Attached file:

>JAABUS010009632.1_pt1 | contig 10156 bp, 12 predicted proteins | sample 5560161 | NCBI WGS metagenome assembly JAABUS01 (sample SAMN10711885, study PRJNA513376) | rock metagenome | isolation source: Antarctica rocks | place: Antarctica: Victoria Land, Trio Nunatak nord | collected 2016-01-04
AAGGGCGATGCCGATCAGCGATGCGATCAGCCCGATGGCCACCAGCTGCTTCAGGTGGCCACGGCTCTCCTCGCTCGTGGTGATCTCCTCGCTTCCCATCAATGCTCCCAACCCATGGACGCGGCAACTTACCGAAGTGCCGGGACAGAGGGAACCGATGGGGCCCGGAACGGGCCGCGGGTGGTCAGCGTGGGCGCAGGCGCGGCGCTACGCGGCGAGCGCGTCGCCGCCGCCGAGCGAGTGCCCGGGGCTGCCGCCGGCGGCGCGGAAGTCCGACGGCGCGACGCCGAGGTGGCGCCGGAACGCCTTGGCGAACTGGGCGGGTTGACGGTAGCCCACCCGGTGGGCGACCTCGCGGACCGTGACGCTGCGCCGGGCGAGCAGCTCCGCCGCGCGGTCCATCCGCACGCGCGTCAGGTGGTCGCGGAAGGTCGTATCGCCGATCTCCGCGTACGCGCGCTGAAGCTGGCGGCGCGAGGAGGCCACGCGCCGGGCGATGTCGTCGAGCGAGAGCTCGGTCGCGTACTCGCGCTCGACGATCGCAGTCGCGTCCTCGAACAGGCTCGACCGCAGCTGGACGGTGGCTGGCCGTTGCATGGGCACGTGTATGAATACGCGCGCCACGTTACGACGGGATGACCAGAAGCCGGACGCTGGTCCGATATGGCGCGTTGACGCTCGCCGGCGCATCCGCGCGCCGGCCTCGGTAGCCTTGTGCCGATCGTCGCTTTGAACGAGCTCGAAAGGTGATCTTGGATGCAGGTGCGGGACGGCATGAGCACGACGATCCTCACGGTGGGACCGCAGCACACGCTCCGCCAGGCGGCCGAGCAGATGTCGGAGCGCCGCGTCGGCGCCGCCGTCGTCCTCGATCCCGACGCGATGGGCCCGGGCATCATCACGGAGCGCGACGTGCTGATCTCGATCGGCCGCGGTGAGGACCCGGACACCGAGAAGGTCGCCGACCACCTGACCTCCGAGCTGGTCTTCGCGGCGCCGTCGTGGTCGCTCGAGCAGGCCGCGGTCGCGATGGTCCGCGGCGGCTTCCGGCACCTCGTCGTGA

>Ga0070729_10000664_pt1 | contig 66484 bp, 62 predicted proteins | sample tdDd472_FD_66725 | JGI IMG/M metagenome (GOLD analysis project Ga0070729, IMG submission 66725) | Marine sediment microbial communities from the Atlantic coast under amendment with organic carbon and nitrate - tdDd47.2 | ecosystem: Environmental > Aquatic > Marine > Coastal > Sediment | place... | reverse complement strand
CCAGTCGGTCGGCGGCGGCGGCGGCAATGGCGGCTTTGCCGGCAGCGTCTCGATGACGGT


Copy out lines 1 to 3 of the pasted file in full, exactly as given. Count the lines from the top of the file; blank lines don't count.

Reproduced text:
>JAABUS010009632.1_pt1 | contig 10156 bp, 12 predicted proteins | sample 5560161 | NCBI WGS metagenome assembly JAABUS01 (sample SAMN10711885, study PRJNA513376) | rock metagenome | isolation source: Antarctica rocks | place: Antarctica: Victoria Land, Trio Nunatak nord | collected 2016-01-04
AAGGGCGATGCCGATCAGCGATGCGATCAGCCCGATGGCCACCAGCTGCTTCAGGTGGCCACGGCTCTCCTCGCTCGTGGTGATCTCCTCGCTTCCCATCAATGCTCCCAACCCATGGACGCGGCAACTTACCGAAGTGCCGGGACAGAGGGAACCGATGGGGCCCGGAACGGGCCGCGGGTGGTCAGCGTGGGCGCAGGCGCGGCGCTACGCGGCGAGCGCGTCGCCGCCGCCGAGCGAGTGCCCGGGGCTGCCGCCGGCGGCGCGGAAGTCCGACGGCGCGACGCCGAGGTGGCGCCGGAACGCCTTGGCGAACTGGGCGGGTTGACGGTAGCCCACCCGGTGGGCGACCTCGCGGACCGTGACGCTGCGCCGGGCGAGCAGCTCCGCCGCGCGGTCCATCCGCACGCGCGTCAGGTGGTCGCGGAAGGTCGTATCGCCGATCTCCGCGTACGCGCGCTGAAGCTGGCGGCGCGAGGAGGCCACGCGCCGGGCGATGTCGTCGAGCGAGAGCTCGGTCGCGTACTCGCGCTCGACGATCGCAGTCGCGTCCTCGAACAGGCTCGACCGCAGCTGGACGGTGGCTGGCCGTTGCATGGGCACGTGTATGAATACGCGCGCCACGTTACGACGGGATGACCAGAAGCCGGACGCTGGTCCGATATGGCGCGTTGACGCTCGCCGGCGCATCCGCGCGCCGGCCTCGGTAGCCTTGTGCCGATCGTCGCTTTGAACGAGCTCGAAAGGTGATCTTGGATGCAGGTGCGGGACGGCATGAGCACGACGATCCTCACGGTGGGACCGCAGCACACGCTCCGCCAGGCGGCCGAGCAGATGTCGGAGCGCCGCGTCGGCGCCGCCGTCGTCCTCGATCCCGACGCGATGGGCCCGGGCATCATCACGGAGCGCGACGTGCTGATCTCGATCGGCCGCGGTGAGGACCCGGACACCGAGAAGGTCGCCGACCACCTGACCTCCGAGCTGGTCTTCGCGGCGCCGTCGTGGTCGCTCGAGCAGGCCGCGGTCGCGATGGTCCGCGGCGGCTTCCGGCACCTCGTCGTGA

>Ga0070729_10000664_pt1 | contig 66484 bp, 62 predicted proteins | sample tdDd472_FD_66725 | JGI IMG/M metagenome (GOLD analysis project Ga0070729, IMG submission 66725) | Marine sediment microbial communities from the Atlantic coast under amendment with organic carbon and nitrate - tdDd47.2 | ecosystem: Environmental > Aquatic > Marine > Coastal > Sediment | place... | reverse complement strand